Connecting The Dots

The newest evaluation by federal regulators operating under the Trump Administration’s new streamlined guidelines for fossil fuel projects has found that the Jordan Cove project will not significantly harm whales, fish and other protected species.

The elephant in the room is that this project will be the largest carbon emitter in the state and that it will, in fact, impact all species from whales and fish, to everything else. Unfortunately, this is the reality of current science that is friendly to industry from the very beginning posed to favor such projects.

You would think that these tactics are becoming obvious by now: data is considered in isolated contexts cut off from the reality of current times (such as watershed health, problems with salmon habitat) and the combined impact of numerous environmental stresses.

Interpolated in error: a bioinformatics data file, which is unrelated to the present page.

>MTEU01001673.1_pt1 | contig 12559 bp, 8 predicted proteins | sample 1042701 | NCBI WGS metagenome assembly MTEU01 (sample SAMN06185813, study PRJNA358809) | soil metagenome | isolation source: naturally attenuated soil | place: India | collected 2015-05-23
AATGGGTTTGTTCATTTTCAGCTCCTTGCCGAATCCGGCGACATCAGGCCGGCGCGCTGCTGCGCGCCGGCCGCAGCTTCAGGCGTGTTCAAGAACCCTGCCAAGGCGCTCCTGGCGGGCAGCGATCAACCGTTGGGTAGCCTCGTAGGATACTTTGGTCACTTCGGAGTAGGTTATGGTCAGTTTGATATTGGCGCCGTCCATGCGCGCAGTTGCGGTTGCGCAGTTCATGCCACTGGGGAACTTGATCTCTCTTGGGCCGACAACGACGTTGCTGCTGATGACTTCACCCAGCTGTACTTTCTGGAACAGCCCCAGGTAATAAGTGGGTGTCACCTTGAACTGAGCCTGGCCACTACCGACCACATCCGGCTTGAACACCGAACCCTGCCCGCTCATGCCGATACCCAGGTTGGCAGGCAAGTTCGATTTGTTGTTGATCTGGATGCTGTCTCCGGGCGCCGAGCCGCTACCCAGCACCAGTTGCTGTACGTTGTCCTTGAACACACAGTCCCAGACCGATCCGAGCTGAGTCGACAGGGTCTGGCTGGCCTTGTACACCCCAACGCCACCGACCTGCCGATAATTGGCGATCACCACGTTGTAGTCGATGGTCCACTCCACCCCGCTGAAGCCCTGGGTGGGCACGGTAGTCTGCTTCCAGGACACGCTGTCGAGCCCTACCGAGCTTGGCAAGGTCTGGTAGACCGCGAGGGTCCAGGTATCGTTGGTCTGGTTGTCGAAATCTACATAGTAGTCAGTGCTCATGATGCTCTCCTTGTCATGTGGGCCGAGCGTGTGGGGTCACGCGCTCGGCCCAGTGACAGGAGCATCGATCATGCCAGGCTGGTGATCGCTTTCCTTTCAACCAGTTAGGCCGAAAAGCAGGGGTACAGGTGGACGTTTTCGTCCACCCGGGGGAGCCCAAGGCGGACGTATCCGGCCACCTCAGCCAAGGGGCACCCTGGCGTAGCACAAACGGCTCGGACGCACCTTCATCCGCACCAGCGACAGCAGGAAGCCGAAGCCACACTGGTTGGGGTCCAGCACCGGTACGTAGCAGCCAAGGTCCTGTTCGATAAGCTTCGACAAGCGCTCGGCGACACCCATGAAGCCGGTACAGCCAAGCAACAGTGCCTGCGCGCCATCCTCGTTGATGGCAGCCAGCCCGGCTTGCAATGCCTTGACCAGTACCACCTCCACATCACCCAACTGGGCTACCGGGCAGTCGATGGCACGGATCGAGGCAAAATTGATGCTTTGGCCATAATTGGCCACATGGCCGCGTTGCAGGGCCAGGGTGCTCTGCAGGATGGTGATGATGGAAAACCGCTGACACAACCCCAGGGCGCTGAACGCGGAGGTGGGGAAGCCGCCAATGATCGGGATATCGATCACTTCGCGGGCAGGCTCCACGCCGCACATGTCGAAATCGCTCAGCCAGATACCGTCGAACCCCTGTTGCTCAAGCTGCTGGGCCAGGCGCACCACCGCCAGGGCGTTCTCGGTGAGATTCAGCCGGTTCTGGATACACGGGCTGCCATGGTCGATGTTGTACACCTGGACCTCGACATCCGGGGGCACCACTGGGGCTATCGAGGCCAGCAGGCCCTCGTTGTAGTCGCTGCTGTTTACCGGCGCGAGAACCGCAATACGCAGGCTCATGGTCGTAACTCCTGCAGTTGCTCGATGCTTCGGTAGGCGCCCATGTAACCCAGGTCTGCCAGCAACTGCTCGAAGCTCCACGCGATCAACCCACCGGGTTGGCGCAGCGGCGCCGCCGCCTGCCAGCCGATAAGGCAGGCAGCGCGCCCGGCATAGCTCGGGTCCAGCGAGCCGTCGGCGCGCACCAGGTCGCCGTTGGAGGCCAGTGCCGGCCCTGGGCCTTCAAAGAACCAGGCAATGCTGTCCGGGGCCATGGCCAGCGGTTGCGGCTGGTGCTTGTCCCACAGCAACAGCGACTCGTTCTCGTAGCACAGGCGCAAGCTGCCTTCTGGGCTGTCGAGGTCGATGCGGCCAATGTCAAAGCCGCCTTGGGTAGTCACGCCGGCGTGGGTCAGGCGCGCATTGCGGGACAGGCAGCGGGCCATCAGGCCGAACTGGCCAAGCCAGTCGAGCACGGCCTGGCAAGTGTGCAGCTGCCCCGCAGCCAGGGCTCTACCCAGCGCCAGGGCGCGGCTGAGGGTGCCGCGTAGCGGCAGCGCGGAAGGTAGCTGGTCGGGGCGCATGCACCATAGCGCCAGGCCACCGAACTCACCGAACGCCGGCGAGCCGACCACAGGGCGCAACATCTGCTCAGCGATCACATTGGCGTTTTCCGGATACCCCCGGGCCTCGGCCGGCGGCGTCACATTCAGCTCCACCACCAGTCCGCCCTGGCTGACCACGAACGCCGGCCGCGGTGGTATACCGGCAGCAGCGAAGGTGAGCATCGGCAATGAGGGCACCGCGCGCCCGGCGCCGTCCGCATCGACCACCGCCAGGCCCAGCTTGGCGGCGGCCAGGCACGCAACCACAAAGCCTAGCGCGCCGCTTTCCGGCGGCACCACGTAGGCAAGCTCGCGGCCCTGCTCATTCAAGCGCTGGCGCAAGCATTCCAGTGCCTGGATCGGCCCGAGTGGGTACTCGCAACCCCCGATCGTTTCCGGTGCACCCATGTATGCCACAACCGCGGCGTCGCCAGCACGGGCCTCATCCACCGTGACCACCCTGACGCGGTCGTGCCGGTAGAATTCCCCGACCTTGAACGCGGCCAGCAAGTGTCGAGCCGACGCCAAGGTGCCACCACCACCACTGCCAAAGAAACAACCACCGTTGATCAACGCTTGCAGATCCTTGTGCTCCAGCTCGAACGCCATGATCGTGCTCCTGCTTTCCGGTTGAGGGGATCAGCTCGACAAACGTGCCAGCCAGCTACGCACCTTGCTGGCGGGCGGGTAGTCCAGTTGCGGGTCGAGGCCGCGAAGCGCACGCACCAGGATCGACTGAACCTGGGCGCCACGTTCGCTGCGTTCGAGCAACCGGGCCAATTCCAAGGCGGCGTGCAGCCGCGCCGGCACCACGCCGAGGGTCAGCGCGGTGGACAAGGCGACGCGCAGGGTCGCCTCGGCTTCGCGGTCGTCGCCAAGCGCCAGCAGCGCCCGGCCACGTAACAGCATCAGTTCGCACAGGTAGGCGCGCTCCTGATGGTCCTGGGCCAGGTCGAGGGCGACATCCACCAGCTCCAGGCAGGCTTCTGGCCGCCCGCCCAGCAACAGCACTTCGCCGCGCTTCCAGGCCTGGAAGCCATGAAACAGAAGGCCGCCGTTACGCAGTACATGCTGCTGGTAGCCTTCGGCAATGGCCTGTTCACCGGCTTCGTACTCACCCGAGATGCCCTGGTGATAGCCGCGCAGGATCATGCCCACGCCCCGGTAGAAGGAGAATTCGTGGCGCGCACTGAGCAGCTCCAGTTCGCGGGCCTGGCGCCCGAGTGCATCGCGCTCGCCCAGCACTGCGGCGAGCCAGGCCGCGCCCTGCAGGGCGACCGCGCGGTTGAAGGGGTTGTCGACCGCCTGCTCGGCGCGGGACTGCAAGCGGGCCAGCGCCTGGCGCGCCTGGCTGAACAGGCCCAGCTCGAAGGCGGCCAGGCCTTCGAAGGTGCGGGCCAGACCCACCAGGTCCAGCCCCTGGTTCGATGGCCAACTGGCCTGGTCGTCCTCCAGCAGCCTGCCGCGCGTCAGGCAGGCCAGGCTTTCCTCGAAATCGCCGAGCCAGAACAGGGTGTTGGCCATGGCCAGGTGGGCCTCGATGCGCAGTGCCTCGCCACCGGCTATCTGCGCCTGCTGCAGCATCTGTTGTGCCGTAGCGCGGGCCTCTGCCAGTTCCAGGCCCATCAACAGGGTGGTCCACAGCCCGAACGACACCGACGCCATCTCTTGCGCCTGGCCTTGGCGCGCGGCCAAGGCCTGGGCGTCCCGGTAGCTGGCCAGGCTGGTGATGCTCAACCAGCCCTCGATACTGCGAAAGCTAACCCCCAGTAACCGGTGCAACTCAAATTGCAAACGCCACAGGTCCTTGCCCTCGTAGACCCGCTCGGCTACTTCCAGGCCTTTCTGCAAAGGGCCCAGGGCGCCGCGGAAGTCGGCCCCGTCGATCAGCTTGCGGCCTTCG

The end result is meant to benefit concentrations of capital and industry while the burden on public health and our common spaces becomes increasingly heavy.

In the next month, the Trump-appointed Federal Energy Regulation Commission will be making a final decision on the pipeline project. This is a window of time to raise concerns and communicate with political figures such as Sen. Ron Wyden, Gov. Kate Brown and State Lands Director Vicki Walker, who are not connecting the dots on what the passage of this pipeline will mean to this state. 

Kerstin Britz